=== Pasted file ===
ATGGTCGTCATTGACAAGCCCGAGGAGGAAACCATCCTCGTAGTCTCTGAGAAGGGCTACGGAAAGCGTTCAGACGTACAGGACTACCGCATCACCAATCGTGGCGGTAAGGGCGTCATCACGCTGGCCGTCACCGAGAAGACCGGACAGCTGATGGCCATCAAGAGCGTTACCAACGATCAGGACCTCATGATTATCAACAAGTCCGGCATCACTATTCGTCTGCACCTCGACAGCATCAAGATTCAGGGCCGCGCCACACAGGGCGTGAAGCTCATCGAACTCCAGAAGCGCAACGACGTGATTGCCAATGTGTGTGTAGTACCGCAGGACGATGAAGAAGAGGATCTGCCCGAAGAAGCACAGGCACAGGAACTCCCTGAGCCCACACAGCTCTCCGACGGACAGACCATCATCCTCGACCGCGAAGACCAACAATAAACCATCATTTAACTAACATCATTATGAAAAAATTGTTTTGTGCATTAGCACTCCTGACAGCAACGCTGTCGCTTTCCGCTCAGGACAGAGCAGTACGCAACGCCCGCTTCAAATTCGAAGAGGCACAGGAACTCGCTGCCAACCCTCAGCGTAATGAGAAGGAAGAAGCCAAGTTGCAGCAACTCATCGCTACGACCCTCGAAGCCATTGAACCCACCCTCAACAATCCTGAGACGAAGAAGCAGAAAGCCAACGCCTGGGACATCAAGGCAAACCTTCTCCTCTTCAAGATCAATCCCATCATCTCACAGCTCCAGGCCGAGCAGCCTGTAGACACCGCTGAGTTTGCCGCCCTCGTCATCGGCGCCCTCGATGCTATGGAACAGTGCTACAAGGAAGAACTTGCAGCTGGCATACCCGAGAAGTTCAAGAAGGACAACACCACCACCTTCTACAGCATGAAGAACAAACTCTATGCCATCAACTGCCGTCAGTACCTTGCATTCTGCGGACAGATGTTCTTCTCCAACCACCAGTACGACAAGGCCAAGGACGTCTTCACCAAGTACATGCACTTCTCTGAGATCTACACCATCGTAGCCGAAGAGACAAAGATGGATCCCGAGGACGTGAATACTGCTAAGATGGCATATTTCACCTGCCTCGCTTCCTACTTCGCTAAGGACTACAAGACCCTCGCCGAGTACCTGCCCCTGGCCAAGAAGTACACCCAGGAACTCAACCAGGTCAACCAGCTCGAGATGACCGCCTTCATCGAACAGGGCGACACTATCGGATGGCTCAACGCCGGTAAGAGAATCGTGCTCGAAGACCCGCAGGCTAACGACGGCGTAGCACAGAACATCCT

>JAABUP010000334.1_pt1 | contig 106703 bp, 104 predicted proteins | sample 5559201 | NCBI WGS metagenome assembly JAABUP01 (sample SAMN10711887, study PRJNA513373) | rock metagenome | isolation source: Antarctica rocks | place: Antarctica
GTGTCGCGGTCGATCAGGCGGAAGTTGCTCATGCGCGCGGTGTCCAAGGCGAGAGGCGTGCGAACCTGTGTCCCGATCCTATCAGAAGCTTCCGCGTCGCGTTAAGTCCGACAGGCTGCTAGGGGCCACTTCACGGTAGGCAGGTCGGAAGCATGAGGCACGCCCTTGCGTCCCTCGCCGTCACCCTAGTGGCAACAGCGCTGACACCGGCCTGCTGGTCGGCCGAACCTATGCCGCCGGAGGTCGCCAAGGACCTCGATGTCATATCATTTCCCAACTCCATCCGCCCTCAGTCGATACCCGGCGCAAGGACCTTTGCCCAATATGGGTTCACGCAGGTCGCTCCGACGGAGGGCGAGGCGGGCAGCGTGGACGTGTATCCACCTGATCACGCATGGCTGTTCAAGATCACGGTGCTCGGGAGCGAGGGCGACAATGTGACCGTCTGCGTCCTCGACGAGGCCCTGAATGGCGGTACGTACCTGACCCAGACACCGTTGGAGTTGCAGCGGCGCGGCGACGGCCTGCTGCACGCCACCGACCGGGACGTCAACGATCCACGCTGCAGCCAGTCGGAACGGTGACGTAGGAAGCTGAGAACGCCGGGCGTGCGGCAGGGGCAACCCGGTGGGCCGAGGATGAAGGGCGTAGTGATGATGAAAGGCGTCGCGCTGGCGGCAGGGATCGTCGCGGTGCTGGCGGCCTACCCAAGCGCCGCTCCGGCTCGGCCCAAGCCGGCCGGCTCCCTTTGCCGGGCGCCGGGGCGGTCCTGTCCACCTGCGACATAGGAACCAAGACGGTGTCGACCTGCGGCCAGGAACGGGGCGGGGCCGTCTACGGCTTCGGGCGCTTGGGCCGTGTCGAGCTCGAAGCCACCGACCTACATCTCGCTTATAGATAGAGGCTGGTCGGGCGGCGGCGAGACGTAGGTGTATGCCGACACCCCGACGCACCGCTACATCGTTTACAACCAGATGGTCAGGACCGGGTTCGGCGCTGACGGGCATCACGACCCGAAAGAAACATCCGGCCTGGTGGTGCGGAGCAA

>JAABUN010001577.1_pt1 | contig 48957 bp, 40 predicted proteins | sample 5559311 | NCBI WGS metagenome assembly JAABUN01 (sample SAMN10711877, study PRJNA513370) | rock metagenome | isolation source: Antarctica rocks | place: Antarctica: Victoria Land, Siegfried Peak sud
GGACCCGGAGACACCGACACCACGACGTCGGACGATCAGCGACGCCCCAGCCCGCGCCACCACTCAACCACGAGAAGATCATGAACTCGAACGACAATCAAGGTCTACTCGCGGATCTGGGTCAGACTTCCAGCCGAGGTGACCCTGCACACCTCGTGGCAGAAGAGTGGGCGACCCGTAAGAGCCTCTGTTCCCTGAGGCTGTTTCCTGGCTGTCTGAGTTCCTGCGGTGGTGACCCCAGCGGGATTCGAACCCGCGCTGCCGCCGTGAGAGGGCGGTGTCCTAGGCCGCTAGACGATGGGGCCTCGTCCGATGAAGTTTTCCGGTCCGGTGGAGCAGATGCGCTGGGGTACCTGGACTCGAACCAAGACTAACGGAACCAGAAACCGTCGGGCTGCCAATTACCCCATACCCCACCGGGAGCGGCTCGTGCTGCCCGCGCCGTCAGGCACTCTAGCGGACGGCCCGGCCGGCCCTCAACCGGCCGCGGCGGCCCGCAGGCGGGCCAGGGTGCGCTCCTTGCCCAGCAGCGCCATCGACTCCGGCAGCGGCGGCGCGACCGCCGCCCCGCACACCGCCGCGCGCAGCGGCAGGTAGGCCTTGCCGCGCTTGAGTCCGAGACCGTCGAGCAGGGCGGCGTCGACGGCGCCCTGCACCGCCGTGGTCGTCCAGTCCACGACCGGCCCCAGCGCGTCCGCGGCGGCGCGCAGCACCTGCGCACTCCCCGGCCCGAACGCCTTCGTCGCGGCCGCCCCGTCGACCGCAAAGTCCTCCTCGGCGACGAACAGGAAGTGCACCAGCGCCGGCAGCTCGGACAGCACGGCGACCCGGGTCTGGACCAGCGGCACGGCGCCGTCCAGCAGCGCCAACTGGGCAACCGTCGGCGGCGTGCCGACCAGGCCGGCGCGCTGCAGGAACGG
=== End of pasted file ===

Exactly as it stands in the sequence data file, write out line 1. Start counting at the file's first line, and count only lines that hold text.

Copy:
ATGGTCGTCATTGACAAGCCCGAGGAGGAAACCATCCTCGTAGTCTCTGAGAAGGGCTACGGAAAGCGTTCAGACGTACAGGACTACCGCATCACCAATCGTGGCGGTAAGGGCGTCATCACGCTGGCCGTCACCGAGAAGACCGGACAGCTGATGGCCATCAAGAGCGTTACCAACGATCAGGACCTCATGATTATCAACAAGTCCGGCATCACTATTCGTCTGCACCTCGACAGCATCAAGATTCAGGGCCGCGCCACACAGGGCGTGAAGCTCATCGAACTCCAGAAGCGCAACGACGTGATTGCCAATGTGTGTGTAGTACCGCAGGACGATGAAGAAGAGGATCTGCCCGAAGAAGCACAGGCACAGGAACTCCCTGAGCCCACACAGCTCTCCGACGGACAGACCATCATCCTCGACCGCGAAGACCAACAATAAACCATCATTTAACTAACATCATTATGAAAAAATTGTTTTGTGCATTAGCACTCCTGACAGCAACGCTGTCGCTTTCCGCTCAGGACAGAGCAGTACGCAACGCCCGCTTCAAATTCGAAGAGGCACAGGAACTCGCTGCCAACCCTCAGCGTAATGAGAAGGAAGAAGCCAAGTTGCAGCAACTCATCGCTACGACCCTCGAAGCCATTGAACCCACCCTCAACAATCCTGAGACGAAGAAGCAGAAAGCCAACGCCTGGGACATCAAGGCAAACCTTCTCCTCTTCAAGATCAATCCCATCATCTCACAGCTCCAGGCCGAGCAGCCTGTAGACACCGCTGAGTTTGCCGCCCTCGTCATCGGCGCCCTCGATGCTATGGAACAGTGCTACAAGGAAGAACTTGCAGCTGGCATACCCGAGAAGTTCAAGAAGGACAACACCACCACCTTCTACAGCATGAAGAACAAACTCTATGCCATCAACTGCCGTCAGTACCTTGCATTCTGCGGACAGATGTTCTTCTCCAACCACCAGTACGACAAGGCCAAGGACGTCTTCACCAAGTACATGCACTTCTCTGAGATCTACACCATCGTAGCCGAAGAGACAAAGATGGATCCCGAGGACGTGAATACTGCTAAGATGGCATATTTCACCTGCCTCGCTTCCTACTTCGCTAAGGACTACAAGACCCTCGCCGAGTACCTGCCCCTGGCCAAGAAGTACACCCAGGAACTCAACCAGGTCAACCAGCTCGAGATGACCGCCTTCATCGAACAGGGCGACACTATCGGATGGCTCAACGCCGGTAAGAGAATCGTGCTCGAAGACCCGCAGGCTAACGACGGCGTAGCACAGAACATCCT